Wednesday, 3 June 2009

More on the Evolution of the News Supplier Business Model

Monetization is the real issue when it comes to the future of the new supply business, and IDEO hasn't really addressed it in this Fast Company article: News Flash From the Future: What Will Journalism Look Like?

I suspect we're finally reaching the ‘maturing’/saturation point of blogging and Twitter, the place many pundits suggested we’d eventually get to back in 2003, where people finally tire of ‘free’ news and opinions and are willing to return to paying to have someone clever, experienced and trustworthy sort things out (research and edit) for us. 
I really don’t want to read 100 ‘tweets’ a day, 1,000 blog entries a week, check 6 social networking sites, nor do I want to get stuck in a cycle of reading only one tight, narrow-minded group of bloggers who are all inter-linked. I want to read the Economist, CNN, Newsweek, AdAge, Time and a local news provider to get a cross-section of different reporters’ views and I want those experts to filter the bloggers and feed me Seth Godin’s blog only when it is pertinent and relevant (and worthwhile).

In other words, contrary to this IDEO notion which is riding on the current popularity of what is largely a lot of experimenting with new technology and, as such, is not necessarily where things will net out in 2 or 10 years from now. Recent research demonstrates that the 35+ year old segment is already tiring of Facebook and walking away from it. You could argue that they're not the target, but they do communicate what people who value their limited time want. Just because 12-24 year olds spend all their time on something today, doesn't mean they will when they have jobs and two kids, nor because a bunch of geeks or fame-hunters gleefully tweet 100 times a day today does this mean the late adopters will do so tomorrow, especially after those early adopters have moved on to the next new thing.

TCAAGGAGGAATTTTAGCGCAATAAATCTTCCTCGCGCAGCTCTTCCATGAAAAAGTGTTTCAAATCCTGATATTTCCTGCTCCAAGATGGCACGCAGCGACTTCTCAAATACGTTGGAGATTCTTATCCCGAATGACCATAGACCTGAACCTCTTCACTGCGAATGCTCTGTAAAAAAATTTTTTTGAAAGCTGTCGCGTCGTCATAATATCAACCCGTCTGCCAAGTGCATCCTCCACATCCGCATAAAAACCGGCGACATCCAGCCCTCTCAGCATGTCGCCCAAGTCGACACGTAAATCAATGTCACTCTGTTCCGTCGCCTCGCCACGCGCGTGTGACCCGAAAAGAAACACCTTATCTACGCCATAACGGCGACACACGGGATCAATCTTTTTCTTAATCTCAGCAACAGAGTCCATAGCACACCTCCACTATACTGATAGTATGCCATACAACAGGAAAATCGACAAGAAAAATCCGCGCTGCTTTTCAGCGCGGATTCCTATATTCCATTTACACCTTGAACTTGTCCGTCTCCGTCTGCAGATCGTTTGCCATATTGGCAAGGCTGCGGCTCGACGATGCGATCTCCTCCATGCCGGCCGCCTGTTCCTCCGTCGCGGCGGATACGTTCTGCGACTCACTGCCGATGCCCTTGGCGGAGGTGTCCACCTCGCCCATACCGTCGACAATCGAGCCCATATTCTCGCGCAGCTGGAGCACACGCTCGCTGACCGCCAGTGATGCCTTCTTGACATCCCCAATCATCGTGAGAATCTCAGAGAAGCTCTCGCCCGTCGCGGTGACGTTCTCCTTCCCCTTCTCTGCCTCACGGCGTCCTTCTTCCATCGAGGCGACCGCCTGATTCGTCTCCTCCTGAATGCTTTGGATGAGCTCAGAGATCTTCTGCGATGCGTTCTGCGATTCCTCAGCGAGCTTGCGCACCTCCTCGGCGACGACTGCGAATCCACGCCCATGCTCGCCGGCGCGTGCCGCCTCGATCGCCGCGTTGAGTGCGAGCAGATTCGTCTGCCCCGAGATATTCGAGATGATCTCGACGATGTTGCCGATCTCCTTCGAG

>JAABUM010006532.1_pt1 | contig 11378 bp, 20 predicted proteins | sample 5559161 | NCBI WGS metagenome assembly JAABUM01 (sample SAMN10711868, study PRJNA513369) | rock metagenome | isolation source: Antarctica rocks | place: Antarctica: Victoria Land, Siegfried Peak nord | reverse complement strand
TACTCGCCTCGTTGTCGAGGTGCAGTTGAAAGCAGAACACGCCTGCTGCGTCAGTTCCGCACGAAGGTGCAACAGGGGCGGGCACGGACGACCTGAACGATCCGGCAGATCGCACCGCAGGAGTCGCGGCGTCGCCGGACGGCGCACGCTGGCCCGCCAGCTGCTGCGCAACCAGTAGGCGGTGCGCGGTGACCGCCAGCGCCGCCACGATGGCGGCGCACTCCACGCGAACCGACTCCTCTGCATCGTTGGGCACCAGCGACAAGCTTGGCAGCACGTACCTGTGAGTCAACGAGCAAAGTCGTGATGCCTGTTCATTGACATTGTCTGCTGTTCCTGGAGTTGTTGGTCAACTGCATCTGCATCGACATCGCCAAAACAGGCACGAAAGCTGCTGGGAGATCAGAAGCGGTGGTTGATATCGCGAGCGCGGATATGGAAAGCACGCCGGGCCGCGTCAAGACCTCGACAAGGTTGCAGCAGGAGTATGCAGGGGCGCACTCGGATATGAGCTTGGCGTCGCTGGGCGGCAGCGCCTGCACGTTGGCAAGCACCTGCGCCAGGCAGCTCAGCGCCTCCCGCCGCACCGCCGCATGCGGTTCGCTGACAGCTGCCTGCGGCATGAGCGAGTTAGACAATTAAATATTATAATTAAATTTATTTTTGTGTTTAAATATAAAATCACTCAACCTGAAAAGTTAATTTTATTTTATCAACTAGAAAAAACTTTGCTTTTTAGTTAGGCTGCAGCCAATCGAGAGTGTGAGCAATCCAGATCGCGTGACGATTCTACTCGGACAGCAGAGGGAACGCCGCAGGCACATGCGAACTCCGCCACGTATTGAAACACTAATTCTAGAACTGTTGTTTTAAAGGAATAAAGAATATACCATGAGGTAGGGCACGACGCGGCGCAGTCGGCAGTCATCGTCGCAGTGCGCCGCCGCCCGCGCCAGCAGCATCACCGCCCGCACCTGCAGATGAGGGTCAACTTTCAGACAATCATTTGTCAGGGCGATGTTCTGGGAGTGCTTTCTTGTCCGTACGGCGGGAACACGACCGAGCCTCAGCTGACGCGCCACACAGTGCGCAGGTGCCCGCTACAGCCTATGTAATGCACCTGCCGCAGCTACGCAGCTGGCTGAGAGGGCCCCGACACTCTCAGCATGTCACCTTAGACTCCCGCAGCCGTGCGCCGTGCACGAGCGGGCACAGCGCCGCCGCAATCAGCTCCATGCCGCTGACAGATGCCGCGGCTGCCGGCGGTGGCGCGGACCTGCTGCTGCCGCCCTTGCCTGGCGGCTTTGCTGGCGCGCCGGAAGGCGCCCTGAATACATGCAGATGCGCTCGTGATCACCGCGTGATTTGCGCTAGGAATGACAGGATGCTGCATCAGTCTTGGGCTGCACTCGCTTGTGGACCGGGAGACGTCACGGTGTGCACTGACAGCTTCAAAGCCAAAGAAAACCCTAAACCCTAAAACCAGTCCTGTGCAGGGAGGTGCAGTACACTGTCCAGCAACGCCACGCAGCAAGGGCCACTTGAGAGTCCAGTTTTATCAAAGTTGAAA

One key to success for news suppliers would be for a service like Pay Pal to offer a ‘universal subscription’ service. I’ll pay a few cents for an article, but won’t pay $49/mo. for access to ONLY ONE publishers’ archives. If, instead, I can pay $129/mo and get access to EVERY news publishers’ archives on the internet, with the service sorting out payment distribution as iTunes does (perhaps with so many cents per X words and a Google Ad Word-like ‘quality algorithm’), I’d do it in a second! 
We ALREADY pay for news providers to filter and pay AP newswire for articles today with subscriptions, but I have to renew them constantly and half the time I’m not 100% interested in any given edition, so I’d like to NOT have to pay for it. A universal news subscription, aggregating what I now spend on a local Toronto newspaper, plus Wired, Marketing, AdAge, Fast Company, National Geographic, Newsweek, MIT Tech Review, Strategy+Business, Harvard Business Review, etc. and allowing me global access, now THAT’S a big idea!

If I'm paying a subscription fee (versus getting free access), I’ll complain if they push too many ads at me, but if they TRACK my behaviour -- and they’ll have to in order to pay the sites I visit -- then the ads I’ll see will be more addressable (relevant to me) and I might even enjoy the ad feeds!”

Just a thought.

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